Water Primrose

Ludwigia hexapetala

Water Primrose

Family: Onagraceae


Weed class: B
Year Listed: 2000
Native to: South America and South and South-Central United States
Is this Weed Toxic?:

not known to be


Legal listings:

WA Quarantine list, WAC 16-750

Why Is It a Noxious Weed?

It is an invasive aquatic species that forms extensive mats, impairing water flow and shoreline activity. It can dominate shoreline vegetation if introduced to lakes, rivers, ponds or streams. It is very difficult to control once established.

How would I identify it?

General Description

Water primrose is an aquatic perennial herb with robust, sprawling growth and showy, bright yellow flowers. Fibrous roots form from lower nodes on stems. It also produces white, hanging root-like structures.

Flower Description

Flowering stems are upright. Flowers are showy, yellow and have 5 bright petals, 0.6 to 1 inch (1.5 to 2.5 cm) long. Flowers are solitary on stalks that come from the leaf axils (upper angle of where leaf attaches to stem).

Leaf description

Leaves are alternately arranged along stems. Young leaves form rosette-like clusters. Mature leaves are willow-like in shape, up to about 4.75 inches long and are slightly hairy.

Stem description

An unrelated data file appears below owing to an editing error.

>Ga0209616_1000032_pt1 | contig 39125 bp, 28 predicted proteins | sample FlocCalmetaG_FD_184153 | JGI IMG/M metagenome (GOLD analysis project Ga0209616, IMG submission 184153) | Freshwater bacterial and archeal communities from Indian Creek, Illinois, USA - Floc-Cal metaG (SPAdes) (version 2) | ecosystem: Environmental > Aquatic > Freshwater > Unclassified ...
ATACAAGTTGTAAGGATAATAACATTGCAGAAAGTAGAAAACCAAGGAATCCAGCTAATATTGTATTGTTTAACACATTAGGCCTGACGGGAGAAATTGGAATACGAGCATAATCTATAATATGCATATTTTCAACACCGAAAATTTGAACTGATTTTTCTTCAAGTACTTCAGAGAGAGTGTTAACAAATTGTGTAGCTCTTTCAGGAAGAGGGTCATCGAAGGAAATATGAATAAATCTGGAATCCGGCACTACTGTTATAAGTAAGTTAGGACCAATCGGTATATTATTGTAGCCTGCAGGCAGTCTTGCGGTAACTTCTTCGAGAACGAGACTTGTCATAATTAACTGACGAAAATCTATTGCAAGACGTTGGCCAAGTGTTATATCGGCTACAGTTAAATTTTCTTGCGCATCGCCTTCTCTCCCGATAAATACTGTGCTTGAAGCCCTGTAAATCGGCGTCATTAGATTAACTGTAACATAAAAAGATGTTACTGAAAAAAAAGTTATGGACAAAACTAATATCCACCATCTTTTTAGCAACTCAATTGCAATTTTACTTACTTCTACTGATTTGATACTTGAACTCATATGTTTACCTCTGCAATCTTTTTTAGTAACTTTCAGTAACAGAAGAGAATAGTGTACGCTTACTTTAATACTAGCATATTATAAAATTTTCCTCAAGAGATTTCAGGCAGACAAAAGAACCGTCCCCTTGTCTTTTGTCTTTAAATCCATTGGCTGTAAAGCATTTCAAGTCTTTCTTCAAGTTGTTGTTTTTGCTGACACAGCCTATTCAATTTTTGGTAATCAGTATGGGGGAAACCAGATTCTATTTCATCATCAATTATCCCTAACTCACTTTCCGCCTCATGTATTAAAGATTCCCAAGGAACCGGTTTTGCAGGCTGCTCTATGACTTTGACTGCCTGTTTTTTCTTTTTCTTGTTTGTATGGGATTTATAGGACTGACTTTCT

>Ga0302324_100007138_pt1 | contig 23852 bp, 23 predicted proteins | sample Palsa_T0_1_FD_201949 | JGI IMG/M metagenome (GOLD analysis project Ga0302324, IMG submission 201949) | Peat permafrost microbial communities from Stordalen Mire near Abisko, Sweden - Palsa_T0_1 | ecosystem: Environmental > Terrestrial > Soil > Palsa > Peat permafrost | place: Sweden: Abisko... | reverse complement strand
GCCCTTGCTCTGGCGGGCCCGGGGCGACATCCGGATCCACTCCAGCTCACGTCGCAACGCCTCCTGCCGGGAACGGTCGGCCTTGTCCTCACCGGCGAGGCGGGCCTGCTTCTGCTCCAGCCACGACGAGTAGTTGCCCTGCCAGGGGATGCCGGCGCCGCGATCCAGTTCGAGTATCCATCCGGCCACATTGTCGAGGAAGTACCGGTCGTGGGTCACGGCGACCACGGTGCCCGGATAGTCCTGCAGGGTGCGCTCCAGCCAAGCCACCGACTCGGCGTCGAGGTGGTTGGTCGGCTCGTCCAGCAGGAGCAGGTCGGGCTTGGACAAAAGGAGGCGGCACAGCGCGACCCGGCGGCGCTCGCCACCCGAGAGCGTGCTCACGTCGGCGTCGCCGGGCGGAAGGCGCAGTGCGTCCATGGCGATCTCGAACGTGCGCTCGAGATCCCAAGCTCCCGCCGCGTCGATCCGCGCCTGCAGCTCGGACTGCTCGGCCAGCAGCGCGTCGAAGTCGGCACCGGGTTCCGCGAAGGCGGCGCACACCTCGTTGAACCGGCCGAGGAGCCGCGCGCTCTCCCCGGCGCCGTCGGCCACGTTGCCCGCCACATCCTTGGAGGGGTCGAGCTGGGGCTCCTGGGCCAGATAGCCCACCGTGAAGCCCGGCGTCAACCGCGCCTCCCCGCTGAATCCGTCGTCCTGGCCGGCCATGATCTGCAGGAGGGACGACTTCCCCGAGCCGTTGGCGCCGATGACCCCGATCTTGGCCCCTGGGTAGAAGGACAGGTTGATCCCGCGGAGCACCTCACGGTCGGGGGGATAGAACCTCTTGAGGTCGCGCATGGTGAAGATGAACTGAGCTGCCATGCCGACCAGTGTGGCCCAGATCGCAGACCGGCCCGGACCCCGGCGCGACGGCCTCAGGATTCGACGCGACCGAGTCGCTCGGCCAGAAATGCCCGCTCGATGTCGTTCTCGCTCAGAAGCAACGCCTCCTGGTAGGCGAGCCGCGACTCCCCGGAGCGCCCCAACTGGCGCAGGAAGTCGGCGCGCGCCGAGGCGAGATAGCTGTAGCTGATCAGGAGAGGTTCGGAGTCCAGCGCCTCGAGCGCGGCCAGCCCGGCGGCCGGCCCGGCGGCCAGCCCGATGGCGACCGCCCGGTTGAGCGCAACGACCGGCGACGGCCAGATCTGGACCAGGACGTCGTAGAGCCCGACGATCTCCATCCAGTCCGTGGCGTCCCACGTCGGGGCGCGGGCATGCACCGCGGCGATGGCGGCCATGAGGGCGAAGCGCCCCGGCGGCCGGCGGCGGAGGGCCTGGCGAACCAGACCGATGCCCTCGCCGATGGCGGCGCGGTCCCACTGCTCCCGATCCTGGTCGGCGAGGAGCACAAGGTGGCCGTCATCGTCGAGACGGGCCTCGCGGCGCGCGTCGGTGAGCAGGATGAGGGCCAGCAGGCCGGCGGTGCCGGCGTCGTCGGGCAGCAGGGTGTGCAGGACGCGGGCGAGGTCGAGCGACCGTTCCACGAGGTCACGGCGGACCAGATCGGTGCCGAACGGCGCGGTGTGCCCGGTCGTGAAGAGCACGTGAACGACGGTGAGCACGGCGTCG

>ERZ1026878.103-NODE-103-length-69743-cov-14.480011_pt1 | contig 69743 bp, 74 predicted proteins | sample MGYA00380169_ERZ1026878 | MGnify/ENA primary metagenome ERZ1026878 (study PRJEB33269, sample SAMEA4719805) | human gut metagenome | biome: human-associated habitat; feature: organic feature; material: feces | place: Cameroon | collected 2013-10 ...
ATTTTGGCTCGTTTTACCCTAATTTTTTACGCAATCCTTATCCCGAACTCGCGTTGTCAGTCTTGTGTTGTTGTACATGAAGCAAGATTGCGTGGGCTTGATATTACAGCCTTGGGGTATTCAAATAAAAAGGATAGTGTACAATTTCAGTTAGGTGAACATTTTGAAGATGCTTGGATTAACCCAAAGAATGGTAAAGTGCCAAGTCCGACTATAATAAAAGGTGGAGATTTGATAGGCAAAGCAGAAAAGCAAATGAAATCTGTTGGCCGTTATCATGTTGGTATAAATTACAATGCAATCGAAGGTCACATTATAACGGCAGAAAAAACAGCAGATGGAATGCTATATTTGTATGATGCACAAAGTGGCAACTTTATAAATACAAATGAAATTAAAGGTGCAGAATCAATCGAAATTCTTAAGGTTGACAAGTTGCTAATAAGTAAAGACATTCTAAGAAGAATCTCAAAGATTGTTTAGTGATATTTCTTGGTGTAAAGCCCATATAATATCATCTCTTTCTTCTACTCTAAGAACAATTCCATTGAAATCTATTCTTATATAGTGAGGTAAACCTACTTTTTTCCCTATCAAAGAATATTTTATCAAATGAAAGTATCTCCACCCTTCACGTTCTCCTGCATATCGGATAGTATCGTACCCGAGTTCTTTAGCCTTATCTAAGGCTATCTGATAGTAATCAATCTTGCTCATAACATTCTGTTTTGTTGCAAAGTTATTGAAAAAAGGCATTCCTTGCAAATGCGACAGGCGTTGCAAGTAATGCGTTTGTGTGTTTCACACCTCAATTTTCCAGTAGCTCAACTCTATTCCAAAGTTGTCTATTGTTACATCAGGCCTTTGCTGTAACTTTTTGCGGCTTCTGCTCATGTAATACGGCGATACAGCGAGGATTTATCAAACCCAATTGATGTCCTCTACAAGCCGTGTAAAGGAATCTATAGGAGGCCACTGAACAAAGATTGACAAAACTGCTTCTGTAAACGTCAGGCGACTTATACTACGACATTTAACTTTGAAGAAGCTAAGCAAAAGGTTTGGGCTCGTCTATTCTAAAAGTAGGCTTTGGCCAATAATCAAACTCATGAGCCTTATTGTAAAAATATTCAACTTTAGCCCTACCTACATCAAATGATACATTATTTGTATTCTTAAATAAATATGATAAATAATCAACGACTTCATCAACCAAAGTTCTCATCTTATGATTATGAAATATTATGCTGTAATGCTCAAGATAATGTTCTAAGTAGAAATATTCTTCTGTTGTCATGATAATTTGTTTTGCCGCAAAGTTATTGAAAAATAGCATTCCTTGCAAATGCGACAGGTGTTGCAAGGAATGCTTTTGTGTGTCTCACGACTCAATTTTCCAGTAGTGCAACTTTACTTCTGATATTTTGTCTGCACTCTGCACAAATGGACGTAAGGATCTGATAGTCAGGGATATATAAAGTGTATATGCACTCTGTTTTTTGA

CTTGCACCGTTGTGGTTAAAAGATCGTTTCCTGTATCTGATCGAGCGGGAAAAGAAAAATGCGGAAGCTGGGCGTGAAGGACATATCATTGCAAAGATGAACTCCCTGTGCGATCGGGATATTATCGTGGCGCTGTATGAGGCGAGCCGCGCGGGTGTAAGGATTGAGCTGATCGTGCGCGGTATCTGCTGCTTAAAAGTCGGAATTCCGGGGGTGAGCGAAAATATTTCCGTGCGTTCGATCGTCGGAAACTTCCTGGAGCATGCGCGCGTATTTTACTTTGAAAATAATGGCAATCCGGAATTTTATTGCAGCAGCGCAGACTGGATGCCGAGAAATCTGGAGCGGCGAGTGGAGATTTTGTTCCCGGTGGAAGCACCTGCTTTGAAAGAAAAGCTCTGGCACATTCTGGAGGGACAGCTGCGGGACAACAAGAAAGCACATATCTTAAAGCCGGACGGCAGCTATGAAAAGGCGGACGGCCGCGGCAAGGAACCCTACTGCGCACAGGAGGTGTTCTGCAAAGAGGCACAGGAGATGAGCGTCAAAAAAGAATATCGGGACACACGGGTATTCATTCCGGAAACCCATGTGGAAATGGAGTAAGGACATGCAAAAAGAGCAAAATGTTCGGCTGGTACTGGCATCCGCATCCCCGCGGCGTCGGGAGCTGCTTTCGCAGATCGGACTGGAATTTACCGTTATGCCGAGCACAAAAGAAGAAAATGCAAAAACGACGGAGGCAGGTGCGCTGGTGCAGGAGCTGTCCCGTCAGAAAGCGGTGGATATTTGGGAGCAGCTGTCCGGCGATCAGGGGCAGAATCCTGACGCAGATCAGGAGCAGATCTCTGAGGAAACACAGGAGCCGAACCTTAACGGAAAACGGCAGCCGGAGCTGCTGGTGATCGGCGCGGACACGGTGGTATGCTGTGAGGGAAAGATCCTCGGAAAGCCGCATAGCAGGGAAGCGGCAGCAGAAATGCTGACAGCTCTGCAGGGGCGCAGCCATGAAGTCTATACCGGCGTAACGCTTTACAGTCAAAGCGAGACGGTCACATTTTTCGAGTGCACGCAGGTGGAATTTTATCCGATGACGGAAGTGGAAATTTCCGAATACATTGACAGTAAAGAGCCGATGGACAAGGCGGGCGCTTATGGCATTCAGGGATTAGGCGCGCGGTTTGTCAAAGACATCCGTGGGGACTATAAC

Stems are sprawling on water or mud. They lengthen and grow upright during flowering.

Fruit Seed Description

Capsules are formed that are up to 1.25 inches long and contain many small seeds.

May Be Confused With

Floating primrose-willow, Ludwigia peploides, a Class A noxious weed in Washington, looks very similar, and they can be very difficult to tell apart - even for experts. If you need help with plant identification, please contact your county noxious weed coordinator.

Where does it grow?

Water primrose is an aquatic herb which is found rooted and growing in shallow water to about 1 m deep; it is found in margins of lakes, ponds, ditches and streams. Please click here to see a county level distribution map of water primrose in Washington.

How Does it Reproduce?

Water primrose spreads by seeds and by plant fragments.

How Do I Control It?

Herbicide Control

Because herbicide availability and regulation differ between states, we recommend the Washington Department of Ecology website for information on aquatic weed management and herbicides, or contact your county noxious weed coordinator.

For More Information

See our Written Findings for more information about water primrose (Ludwigia hexapetala).

Additional Photos